They will build on a previous DIG project that implemented evidence-based teaching and learning strategies in Elon’s engineering program and investigated possible changes in the new four-year degree program to enhance student learning, particularly around diversity and inclusion. In Stage II, they will more thoroughly analyze the data for evidence of possible correlations, contradictions, and distributions in students’ attitudes and beliefs. The results of this complete Matlab analysis will lead to the exploration and generation of targeted strategies to address attitudes and beliefs about diversity and inclusion unique to Elon Engineering students.
Department of History & the CREDE
Charles Irons and Damion Blake; Brandon Bell, Fall 2019
Charles Irons, professor of history and chair of the Department of History and Geography, Damion Blake, Assistant Professor in Political Science and Policy Studies, and Brandon Bell (Fall 2019), will gather information about the current curricular and co-curricular offerings that consider whiteness, race, equity and inclusion to better ascertain the scope and depth in which the institution seeks to engage these concepts in various ways. They plan to first map out the constellations of course, activities, dialogues and experiences related to concepts of whiteness, race, equity and inclusion to develop a more comprehensive picture of the mechanisms in which Elon University engages concepts of History and Memory. The project will create a new resource for faculty, staff, and students seeking to engage concepts of history and memory, race, equity, inclusion and identity and offer new and promising practice for exploring and teaching these subjects effectively.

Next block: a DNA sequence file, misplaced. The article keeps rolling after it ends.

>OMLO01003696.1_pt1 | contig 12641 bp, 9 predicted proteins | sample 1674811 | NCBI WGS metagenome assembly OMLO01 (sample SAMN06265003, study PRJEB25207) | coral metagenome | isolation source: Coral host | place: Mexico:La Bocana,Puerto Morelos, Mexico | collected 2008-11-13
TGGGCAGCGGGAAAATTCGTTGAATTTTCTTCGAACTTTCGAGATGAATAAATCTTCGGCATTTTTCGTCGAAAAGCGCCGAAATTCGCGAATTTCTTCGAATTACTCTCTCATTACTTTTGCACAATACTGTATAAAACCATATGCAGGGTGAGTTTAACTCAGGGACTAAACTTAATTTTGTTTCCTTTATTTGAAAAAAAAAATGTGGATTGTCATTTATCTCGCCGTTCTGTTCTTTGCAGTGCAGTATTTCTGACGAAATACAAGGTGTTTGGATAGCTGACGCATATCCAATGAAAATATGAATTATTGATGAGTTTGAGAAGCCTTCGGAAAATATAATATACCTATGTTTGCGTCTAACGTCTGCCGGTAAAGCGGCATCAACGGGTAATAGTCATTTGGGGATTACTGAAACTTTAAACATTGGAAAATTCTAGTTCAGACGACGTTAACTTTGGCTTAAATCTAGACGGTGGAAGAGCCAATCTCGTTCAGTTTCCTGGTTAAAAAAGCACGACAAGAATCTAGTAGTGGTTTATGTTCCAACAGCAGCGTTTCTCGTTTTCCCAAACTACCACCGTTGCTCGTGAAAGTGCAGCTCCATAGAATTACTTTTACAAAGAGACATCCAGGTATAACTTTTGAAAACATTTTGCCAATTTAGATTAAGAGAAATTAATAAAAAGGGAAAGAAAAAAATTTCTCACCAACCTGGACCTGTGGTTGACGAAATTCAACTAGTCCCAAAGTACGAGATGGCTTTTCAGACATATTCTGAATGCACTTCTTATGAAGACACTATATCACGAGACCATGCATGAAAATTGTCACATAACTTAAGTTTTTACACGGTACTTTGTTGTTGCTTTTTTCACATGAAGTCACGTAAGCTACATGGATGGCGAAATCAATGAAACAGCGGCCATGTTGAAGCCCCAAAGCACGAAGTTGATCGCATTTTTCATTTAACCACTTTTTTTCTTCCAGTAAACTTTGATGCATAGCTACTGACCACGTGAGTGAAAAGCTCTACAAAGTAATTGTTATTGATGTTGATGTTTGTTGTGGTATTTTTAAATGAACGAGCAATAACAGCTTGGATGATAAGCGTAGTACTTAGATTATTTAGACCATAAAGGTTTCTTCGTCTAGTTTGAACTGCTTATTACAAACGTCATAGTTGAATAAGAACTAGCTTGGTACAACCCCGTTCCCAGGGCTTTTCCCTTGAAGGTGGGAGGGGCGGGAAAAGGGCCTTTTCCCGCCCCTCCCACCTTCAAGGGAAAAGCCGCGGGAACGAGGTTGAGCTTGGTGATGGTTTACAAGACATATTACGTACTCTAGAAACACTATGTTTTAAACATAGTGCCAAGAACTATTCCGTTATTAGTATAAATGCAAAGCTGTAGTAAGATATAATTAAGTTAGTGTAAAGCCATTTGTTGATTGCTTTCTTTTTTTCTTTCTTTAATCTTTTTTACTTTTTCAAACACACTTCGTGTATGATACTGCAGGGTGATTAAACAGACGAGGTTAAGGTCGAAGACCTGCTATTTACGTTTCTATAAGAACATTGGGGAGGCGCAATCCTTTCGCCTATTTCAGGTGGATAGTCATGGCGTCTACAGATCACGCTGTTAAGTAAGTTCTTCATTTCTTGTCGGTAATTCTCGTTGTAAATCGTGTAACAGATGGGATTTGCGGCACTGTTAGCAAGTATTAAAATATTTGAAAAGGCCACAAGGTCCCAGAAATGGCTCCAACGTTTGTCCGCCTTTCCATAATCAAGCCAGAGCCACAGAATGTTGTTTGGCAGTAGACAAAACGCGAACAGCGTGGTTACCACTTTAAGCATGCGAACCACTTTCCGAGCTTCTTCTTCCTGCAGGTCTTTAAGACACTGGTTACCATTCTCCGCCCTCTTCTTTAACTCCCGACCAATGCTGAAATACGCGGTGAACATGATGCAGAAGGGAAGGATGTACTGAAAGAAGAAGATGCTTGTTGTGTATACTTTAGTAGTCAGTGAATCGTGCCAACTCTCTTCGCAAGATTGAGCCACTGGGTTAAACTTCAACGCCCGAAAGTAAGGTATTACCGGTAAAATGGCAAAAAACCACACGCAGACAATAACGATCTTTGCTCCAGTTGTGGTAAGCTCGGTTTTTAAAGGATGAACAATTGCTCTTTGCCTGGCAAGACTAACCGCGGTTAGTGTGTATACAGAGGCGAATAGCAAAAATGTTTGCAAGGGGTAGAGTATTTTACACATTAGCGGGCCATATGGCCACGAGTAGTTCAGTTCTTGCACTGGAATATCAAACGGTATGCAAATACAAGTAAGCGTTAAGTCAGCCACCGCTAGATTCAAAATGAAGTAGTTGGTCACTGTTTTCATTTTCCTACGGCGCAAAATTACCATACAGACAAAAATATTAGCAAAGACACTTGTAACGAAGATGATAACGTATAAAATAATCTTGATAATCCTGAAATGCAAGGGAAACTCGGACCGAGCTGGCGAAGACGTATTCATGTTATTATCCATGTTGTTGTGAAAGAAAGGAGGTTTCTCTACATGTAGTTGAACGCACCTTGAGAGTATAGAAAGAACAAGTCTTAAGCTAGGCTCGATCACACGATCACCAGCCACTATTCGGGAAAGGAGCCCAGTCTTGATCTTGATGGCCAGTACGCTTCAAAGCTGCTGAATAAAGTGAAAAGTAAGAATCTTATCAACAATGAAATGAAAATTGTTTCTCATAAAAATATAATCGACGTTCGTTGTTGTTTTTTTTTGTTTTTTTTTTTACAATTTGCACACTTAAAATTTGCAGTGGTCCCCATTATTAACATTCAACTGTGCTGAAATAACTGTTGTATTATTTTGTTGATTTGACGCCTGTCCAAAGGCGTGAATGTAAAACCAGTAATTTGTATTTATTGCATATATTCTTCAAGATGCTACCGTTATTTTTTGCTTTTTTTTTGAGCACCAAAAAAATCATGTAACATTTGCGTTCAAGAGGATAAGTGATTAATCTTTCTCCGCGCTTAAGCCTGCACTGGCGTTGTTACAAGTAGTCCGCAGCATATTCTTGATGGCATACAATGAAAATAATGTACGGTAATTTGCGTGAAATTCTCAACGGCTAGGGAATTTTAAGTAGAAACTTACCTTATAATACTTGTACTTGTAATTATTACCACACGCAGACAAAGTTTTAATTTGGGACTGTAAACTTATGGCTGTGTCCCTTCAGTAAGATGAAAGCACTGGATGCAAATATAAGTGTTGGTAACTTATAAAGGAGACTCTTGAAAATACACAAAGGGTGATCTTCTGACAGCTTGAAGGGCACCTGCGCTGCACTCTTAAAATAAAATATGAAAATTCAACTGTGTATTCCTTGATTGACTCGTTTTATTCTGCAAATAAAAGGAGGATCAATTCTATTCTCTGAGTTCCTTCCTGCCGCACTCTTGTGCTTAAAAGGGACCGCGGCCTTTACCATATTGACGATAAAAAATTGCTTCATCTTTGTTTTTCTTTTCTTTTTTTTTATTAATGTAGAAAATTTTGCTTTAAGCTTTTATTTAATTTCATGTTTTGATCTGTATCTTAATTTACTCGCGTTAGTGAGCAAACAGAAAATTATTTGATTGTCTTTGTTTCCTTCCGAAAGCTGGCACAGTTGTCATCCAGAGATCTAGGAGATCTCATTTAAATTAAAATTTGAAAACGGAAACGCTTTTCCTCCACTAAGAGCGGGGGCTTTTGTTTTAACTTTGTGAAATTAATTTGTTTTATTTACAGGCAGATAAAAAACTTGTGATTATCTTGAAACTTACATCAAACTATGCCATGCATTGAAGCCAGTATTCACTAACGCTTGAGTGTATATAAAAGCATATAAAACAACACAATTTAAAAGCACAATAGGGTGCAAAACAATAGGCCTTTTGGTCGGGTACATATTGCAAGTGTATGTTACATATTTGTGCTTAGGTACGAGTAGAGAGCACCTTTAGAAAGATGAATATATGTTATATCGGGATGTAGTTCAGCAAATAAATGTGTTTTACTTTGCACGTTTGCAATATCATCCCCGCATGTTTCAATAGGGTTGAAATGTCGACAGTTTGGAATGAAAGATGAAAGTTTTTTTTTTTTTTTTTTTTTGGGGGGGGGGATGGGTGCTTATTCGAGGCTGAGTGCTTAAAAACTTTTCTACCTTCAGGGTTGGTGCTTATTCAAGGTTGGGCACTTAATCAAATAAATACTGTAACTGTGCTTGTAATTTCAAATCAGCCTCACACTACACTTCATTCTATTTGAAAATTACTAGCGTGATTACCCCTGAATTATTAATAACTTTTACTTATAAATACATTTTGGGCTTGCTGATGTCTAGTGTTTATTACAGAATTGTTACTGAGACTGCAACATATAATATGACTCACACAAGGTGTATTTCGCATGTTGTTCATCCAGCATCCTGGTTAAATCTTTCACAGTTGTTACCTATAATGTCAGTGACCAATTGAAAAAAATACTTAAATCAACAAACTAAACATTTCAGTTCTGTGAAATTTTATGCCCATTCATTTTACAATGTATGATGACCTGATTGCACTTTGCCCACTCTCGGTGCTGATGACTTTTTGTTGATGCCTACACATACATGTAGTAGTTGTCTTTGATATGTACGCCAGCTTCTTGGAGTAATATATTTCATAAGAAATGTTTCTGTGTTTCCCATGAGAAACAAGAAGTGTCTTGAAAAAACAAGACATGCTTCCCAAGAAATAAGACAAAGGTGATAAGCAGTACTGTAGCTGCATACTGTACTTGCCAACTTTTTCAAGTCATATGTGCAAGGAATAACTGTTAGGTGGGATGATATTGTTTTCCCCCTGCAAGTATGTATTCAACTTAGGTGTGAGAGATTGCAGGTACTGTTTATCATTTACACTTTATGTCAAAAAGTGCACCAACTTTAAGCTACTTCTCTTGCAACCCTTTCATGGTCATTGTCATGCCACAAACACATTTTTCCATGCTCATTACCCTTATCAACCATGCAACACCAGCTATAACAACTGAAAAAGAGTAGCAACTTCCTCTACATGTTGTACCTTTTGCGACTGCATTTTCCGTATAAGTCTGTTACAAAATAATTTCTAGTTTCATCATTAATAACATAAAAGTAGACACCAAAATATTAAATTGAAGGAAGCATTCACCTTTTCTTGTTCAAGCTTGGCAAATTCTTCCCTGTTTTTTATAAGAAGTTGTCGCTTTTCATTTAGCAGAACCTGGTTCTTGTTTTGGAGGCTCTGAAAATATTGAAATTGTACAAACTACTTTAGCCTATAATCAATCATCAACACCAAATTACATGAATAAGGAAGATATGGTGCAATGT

Sana Haq, Staci Saltz, and Nicole Triche
They will create a resource to guide students on how to make their videos accessible to a variety of audiences. They will publish electronic and paper copies for easy distribution and share with faculty colleagues suggestions for implementing the guide in classes. This guide will be relevant to all majors within the Department of Communications and help infuse accessibility standards throughout the undergraduate and graduate levels to align with industry standards. Implementing these guidelines into the curriculum will teach students a deeper understanding of diverse audiences and the steps needed to ensure their work can reach them. This resource will concentrate on video projects but they hope that it will grow over time to include other forms of multimedia.
Mathematics & Statistics
Aaron Trocki, Mark Weaver, Laura Taylor, Kirstie Doehler, & Ryne VanKrevelen
A team of Math & Statistics faculty members will explore evidence-based pedagogies to meet the learning needs of diverse students in Statistics in Application (STS 212). They will create a curricular resource to guide the implementation of selected evidence-based pedagogies, including heterogeneously mixed groups for in-class and out of class statistical tasks and projects. The team will implement those pedagogies in the fall and spring and gather data to analyze and document effectiveness in order to refine and then share the curricular resource.
Brooks Depro and Katy Rouse
They plan to use their grant to expand efforts of diversity themes in the Love School of Business (LSB) and economics department by focusing attention on better understanding the entry of both women and minority entrepreneurs in the consulting industry. They will develop an empirical research assignment that asks each student team to code and deliver a final project using Tableau software to visualize their dataset. Each team member will also prepare a one-page memorandum discussing their findings related to entrepreneurial diversity in the consulting field, relative to a comparison industry. This project will address a key LSB goal of providing students with more knowledge and understanding of diversity-related issues in the business environment.